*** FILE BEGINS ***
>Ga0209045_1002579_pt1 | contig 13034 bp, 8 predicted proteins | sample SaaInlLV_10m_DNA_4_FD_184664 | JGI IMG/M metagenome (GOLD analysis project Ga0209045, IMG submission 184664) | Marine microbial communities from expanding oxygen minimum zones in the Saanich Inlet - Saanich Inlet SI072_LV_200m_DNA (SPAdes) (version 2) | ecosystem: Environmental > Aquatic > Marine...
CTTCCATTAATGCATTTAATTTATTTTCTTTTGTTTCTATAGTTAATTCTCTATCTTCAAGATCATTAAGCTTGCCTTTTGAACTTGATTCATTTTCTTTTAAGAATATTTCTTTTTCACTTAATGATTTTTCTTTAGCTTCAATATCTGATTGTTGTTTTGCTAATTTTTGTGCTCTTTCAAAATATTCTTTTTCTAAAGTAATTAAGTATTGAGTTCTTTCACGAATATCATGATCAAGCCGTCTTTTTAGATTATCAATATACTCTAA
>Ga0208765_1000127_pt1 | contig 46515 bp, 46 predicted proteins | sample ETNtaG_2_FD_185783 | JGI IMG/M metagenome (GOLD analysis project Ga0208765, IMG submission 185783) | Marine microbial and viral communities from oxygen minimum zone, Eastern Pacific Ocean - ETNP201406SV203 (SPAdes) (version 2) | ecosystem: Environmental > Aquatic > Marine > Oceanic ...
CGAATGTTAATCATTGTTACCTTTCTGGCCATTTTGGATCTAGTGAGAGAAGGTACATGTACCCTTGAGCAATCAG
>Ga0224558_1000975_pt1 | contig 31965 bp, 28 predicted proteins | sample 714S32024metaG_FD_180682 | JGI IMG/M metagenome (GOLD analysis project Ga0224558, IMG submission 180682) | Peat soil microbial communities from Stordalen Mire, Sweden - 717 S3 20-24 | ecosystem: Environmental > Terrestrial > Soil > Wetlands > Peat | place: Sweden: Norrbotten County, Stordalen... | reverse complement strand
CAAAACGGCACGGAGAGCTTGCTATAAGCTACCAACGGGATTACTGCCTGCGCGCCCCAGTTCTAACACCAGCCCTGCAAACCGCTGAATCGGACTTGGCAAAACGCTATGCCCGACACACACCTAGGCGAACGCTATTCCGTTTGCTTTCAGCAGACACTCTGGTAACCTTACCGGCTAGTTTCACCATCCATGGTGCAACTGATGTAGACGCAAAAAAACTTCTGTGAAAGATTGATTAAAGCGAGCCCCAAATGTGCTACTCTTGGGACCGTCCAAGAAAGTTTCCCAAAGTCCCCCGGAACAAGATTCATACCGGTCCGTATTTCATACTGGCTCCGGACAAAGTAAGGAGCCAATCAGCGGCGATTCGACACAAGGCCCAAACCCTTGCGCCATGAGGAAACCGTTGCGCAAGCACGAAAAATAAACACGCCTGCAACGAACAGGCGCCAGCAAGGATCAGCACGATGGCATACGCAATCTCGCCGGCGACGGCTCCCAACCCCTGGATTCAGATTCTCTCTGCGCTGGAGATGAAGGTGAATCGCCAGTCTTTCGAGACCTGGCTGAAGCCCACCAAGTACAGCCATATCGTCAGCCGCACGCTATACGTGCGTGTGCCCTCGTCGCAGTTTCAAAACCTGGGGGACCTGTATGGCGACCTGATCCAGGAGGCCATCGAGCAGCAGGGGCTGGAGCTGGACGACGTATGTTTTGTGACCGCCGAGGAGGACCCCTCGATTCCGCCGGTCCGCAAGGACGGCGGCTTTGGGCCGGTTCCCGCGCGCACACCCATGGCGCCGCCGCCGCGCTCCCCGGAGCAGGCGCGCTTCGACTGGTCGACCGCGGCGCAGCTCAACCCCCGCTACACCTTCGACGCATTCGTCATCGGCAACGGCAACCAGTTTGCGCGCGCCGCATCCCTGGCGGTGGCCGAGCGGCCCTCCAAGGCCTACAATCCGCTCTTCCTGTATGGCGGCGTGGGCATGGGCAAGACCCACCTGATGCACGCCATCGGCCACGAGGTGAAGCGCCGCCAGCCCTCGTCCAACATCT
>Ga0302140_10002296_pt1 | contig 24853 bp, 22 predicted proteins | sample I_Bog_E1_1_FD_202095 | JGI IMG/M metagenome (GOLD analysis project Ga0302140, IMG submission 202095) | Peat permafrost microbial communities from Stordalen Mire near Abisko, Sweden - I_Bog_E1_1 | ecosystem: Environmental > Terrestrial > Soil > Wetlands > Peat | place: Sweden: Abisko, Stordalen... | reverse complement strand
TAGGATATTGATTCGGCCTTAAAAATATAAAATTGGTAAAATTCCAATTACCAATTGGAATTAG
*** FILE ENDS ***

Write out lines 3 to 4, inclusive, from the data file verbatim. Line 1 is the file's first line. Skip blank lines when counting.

>Ga0208765_1000127_pt1 | contig 46515 bp, 46 predicted proteins | sample ETNtaG_2_FD_185783 | JGI IMG/M metagenome (GOLD analysis project Ga0208765, IMG submission 185783) | Marine microbial and viral communities from oxygen minimum zone, Eastern Pacific Ocean - ETNP201406SV203 (SPAdes) (version 2) | ecosystem: Environmental > Aquatic > Marine > Oceanic ...
CGAATGTTAATCATTGTTACCTTTCTGGCCATTTTGGATCTAGTGAGAGAAGGTACATGTACCCTTGAGCAATCAG